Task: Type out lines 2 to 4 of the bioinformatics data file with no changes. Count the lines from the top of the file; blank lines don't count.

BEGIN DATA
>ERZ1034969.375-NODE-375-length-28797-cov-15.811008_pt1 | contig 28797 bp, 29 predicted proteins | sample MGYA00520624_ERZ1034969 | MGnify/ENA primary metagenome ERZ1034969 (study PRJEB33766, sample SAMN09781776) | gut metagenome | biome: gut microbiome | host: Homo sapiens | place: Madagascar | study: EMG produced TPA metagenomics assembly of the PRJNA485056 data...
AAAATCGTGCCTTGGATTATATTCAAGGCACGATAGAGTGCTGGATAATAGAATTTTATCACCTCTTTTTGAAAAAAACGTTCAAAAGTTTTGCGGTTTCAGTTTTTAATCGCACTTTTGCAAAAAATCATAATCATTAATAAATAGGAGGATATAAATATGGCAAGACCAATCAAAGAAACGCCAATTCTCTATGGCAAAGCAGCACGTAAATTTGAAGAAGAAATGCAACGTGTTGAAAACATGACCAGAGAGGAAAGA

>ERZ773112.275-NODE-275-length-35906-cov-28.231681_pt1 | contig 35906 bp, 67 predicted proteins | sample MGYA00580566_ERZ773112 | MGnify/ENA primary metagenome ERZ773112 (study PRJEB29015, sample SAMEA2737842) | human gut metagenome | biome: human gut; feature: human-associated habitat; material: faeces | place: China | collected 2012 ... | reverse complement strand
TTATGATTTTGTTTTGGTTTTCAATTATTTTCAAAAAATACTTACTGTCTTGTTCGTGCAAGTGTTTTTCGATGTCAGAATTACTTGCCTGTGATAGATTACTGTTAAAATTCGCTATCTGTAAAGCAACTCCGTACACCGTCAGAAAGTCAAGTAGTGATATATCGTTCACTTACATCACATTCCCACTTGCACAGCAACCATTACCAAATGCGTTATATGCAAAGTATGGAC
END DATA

AAAATCGTGCCTTGGATTATATTCAAGGCACGATAGAGTGCTGGATAATAGAATTTTATCACCTCTTTTTGAAAAAAACGTTCAAAAGTTTTGCGGTTTCAGTTTTTAATCGCACTTTTGCAAAAAATCATAATCATTAATAAATAGGAGGATATAAATATGGCAAGACCAATCAAAGAAACGCCAATTCTCTATGGCAAAGCAGCACGTAAATTTGAAGAAGAAATGCAACGTGTTGAAAACATGACCAGAGAGGAAAGA

>ERZ773112.275-NODE-275-length-35906-cov-28.231681_pt1 | contig 35906 bp, 67 predicted proteins | sample MGYA00580566_ERZ773112 | MGnify/ENA primary metagenome ERZ773112 (study PRJEB29015, sample SAMEA2737842) | human gut metagenome | biome: human gut; feature: human-associated habitat; material: faeces | place: China | collected 2012 ... | reverse complement strand
TTATGATTTTGTTTTGGTTTTCAATTATTTTCAAAAAATACTTACTGTCTTGTTCGTGCAAGTGTTTTTCGATGTCAGAATTACTTGCCTGTGATAGATTACTGTTAAAATTCGCTATCTGTAAAGCAACTCCGTACACCGTCAGAAAGTCAAGTAGTGATATATCGTTCACTTACATCACATTCCCACTTGCACAGCAACCATTACCAAATGCGTTATATGCAAAGTATGGAC